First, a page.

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Mars 2001 Lander Mission: Measurement Synergy Through Coordinated Operations Planning And ImplementationThe 2001 Mars Surveyor Program Mission includes an orbiter with a gamma ray spectrometer and a multispectral thermal imager, and a lander with an extensive set of instrumentation, a robotic arm, and the Marie Curie Rover. The Mars 2001 Science Operations Working Group (SOWG) is a subgroup of the Project Science Group that has been formed to provide coordinated planning and implementation of scientific observations, particularly for the landed portion of the mission. The SOWG will be responsible for delivery of a science plan and, during operations, generation and delivery of conflict-free sequences. This group will also develop an archive plan that is compliant with Planetary Data System (PDS) standards, and will oversee generation, validation, and delivery of integrated archives to the PDS. In this report we cover one element of the SOWG planning activities, the development of a plan that maximizes the scientific return from lander-based observations by treating the instrument packages as an integrated payload. Scientific objectives for the lander mission have been defined. They include observations focused on determining the bedrock geology of the site through analyses of rocks and also local materials found in the soils, and the surficial geology of the site, including windblown deposits and the nature and history of formation of indurated sediments such as duricrust. Of particular interest is the identification and quantification of processes related to early warm, wet conditions and the presence of hydrologic or hydrothermal cycles. Determining the nature and origin of duricrust and associated salts is -very important in this regard. Specifically, did these deposits form in the vadose zone as pore water evaporated from soils or did they form by other processes, such as deposition of volcanic aerosols? Basic information needed to address these questions includes the morphology, topography, and geologic context of landforms and materials exposed at the site, together with quantitative information on material mineralogy, chemistry, and physical properties (rock textures; soil grain size and shape distributions; degree and nature of soil induration; soil magnetic properties). The calibration targets provide radiometric and mineralogical control surfaces. The magnets allow observations of magnetic phases. Patch plates are imaged to determine adhesive and abrasive properties of soils. Coordinated mission planning is crucial for optimizing the measurement synergy among the packages included on the lander. This planning has already begun through generation of multi-sol detailed operations activities. One focus has been to develop a scenario to use the arm to dig a soil trench to a depth of tens of centimeters. The activity will be monitored through use of Pancam and RAC to ensure nominal operations and to acquire data to determine subsurface physical properties (e.g., angle of repose of trench walls). Pancam and Mini-TES observations would also provide constraints on mineralogy and texture for the walls and bottom of the trench during excavation. If desired, soils excavated at depth could be deposited on the surface and Mossbauer and APXS measurements could be acquired for these materials. Soil samples from various depths would be delivered to MECA for characterization of aqueous geochemistry and physical properties of soil grains, particularly size, shape, and hardness. These physical properties would be determined by optical and atomic force microscopy. When completed, detailed information of soil properties as a function of depth would be obtained. These various data sets would constrain our understanding of whether or not there are systematic variations in soil characteristics as a function of depth. These variations might be related, for example, to evaporative moisture losses and formation of salt deposits, thereby indicating water transport processes occurred fairly recently. Many other value-added measurement scenarios are being developed. For example, characterizing the nature and dynamics of dust deposition will be done using MIP/DART to provide deposition rates, Pancam and RAC imaging of lander and rover surfaces to extrapolate these measurements to other areas, and a variety of measurements to determine if the bulk loose soil has the same characteristics as dust that accumulates during the mission. Bedrock geology of the site is primarily an APEX-focus setting, mineralogy, and texture, and APXS data to be we interest will be to determine the extent to which rock hydrothermal processes, given that APEX is the precursor 4 and 2005 rover missions. Additional information is contained in the original.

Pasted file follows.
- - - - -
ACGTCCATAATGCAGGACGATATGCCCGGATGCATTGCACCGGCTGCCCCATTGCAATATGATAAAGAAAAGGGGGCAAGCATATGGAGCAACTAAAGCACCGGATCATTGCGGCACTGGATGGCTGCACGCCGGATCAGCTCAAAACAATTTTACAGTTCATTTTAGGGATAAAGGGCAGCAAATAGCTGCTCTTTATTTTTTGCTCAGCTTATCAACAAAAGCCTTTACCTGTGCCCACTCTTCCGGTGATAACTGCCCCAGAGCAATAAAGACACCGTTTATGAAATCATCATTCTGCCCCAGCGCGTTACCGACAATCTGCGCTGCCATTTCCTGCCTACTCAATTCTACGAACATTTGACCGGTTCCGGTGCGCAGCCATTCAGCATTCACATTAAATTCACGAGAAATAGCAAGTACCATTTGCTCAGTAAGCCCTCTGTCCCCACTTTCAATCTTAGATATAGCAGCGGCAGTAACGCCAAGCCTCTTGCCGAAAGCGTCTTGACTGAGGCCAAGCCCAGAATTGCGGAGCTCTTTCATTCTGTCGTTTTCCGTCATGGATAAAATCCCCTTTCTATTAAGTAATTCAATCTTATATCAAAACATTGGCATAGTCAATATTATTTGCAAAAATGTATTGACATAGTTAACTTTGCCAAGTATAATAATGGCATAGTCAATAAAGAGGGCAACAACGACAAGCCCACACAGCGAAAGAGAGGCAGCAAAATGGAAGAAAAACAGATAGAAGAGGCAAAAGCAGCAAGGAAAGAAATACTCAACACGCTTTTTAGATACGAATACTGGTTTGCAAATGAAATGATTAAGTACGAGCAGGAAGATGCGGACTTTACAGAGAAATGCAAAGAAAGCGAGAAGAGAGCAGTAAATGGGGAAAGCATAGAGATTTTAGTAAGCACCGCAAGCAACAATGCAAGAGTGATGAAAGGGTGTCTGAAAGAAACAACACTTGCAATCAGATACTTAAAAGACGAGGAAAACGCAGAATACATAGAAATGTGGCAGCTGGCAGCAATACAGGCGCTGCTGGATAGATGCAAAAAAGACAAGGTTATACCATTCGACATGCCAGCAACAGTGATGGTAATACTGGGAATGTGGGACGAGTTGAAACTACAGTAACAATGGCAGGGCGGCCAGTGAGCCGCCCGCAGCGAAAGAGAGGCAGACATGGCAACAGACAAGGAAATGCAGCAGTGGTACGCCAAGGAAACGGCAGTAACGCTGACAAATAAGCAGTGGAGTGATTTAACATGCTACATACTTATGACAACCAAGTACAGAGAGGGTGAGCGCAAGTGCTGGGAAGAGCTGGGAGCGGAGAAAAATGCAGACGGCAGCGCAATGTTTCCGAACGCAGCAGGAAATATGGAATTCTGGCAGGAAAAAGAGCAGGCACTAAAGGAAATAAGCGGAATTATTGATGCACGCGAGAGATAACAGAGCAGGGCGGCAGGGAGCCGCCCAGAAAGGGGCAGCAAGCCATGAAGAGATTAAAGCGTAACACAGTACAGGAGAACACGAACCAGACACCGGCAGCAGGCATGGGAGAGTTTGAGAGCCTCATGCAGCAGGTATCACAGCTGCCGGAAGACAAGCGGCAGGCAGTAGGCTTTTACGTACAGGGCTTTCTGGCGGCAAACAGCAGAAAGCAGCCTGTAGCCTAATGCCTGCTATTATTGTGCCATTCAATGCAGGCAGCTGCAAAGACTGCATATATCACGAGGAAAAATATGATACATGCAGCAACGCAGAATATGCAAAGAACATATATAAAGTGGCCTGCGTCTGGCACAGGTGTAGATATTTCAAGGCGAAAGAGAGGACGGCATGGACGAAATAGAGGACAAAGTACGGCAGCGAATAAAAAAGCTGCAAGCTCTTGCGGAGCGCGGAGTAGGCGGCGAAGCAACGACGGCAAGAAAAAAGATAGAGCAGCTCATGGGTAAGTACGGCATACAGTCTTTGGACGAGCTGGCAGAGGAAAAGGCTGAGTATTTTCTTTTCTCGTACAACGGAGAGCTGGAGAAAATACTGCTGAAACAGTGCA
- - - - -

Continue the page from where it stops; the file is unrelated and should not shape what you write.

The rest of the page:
Document ID
Document Type
Conference Paper
Arvidson, R. (Washington Univ. Saint Louis, MO United States)
Bell, J. F., III (Cornell Univ. Ithaca, NY United States)
Kaplan, D. (NASA Johnson Space Center Houston, TX United States)
Marshall, J. (Search for Extraterrestrial Intelligence Inst. Moffett Field, CA United States)
Mishkin, A. (Jet Propulsion Lab., California Inst. of Tech. Pasadena, CA United States)
Saunders, S. (Jet Propulsion Lab., California Inst. of Tech. Pasadena, CA United States)
Smith, P. (Arizona Univ. Tucson, AZ United States)
Squyres, S. (Cornell Univ. Ithaca, NY United States)
Date Acquired
August 19, 2013
Publication Date
September 1, 1999
Publication Information
Publication: Studies of Mineralogical and Textural Properties of Martian Soil: An Exobiological Perspective
Subject Category
Lunar and Planetary Science and Exploration
Meeting Information
Lunar and Planning Science(Houston, TX)
Funding Number(s)
Distribution Limits
Work of the US Gov. Public Use Permitted.